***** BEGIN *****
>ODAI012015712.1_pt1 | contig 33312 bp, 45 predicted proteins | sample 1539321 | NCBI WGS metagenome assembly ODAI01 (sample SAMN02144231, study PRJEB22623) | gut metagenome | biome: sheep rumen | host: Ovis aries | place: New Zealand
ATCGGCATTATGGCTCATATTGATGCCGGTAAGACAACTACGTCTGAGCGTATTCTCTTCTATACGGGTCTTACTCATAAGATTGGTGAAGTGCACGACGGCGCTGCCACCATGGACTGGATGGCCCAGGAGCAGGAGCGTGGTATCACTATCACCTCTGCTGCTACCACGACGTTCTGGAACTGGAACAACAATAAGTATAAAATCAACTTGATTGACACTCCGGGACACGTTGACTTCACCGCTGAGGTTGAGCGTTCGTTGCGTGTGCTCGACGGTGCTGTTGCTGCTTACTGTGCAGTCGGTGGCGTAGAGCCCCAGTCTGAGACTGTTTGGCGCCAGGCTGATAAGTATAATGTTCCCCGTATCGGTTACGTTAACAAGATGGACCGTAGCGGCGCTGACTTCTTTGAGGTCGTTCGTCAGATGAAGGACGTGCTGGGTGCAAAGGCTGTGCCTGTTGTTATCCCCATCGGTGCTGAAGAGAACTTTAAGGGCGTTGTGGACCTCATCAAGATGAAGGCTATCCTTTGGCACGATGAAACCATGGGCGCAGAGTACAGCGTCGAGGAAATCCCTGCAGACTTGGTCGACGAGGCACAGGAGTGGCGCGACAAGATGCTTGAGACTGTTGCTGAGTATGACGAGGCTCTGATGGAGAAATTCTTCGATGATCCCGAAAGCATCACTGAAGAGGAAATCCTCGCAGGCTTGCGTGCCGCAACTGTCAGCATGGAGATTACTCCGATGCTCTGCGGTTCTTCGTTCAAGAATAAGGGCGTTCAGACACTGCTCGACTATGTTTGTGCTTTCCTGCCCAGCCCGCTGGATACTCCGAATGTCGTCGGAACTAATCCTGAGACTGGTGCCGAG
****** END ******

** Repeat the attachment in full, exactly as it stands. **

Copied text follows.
>ODAI012015712.1_pt1 | contig 33312 bp, 45 predicted proteins | sample 1539321 | NCBI WGS metagenome assembly ODAI01 (sample SAMN02144231, study PRJEB22623) | gut metagenome | biome: sheep rumen | host: Ovis aries | place: New Zealand
ATCGGCATTATGGCTCATATTGATGCCGGTAAGACAACTACGTCTGAGCGTATTCTCTTCTATACGGGTCTTACTCATAAGATTGGTGAAGTGCACGACGGCGCTGCCACCATGGACTGGATGGCCCAGGAGCAGGAGCGTGGTATCACTATCACCTCTGCTGCTACCACGACGTTCTGGAACTGGAACAACAATAAGTATAAAATCAACTTGATTGACACTCCGGGACACGTTGACTTCACCGCTGAGGTTGAGCGTTCGTTGCGTGTGCTCGACGGTGCTGTTGCTGCTTACTGTGCAGTCGGTGGCGTAGAGCCCCAGTCTGAGACTGTTTGGCGCCAGGCTGATAAGTATAATGTTCCCCGTATCGGTTACGTTAACAAGATGGACCGTAGCGGCGCTGACTTCTTTGAGGTCGTTCGTCAGATGAAGGACGTGCTGGGTGCAAAGGCTGTGCCTGTTGTTATCCCCATCGGTGCTGAAGAGAACTTTAAGGGCGTTGTGGACCTCATCAAGATGAAGGCTATCCTTTGGCACGATGAAACCATGGGCGCAGAGTACAGCGTCGAGGAAATCCCTGCAGACTTGGTCGACGAGGCACAGGAGTGGCGCGACAAGATGCTTGAGACTGTTGCTGAGTATGACGAGGCTCTGATGGAGAAATTCTTCGATGATCCCGAAAGCATCACTGAAGAGGAAATCCTCGCAGGCTTGCGTGCCGCAACTGTCAGCATGGAGATTACTCCGATGCTCTGCGGTTCTTCGTTCAAGAATAAGGGCGTTCAGACACTGCTCGACTATGTTTGTGCTTTCCTGCCCAGCCCGCTGGATACTCCGAATGTCGTCGGAACTAATCCTGAGACTGGTGCCGAG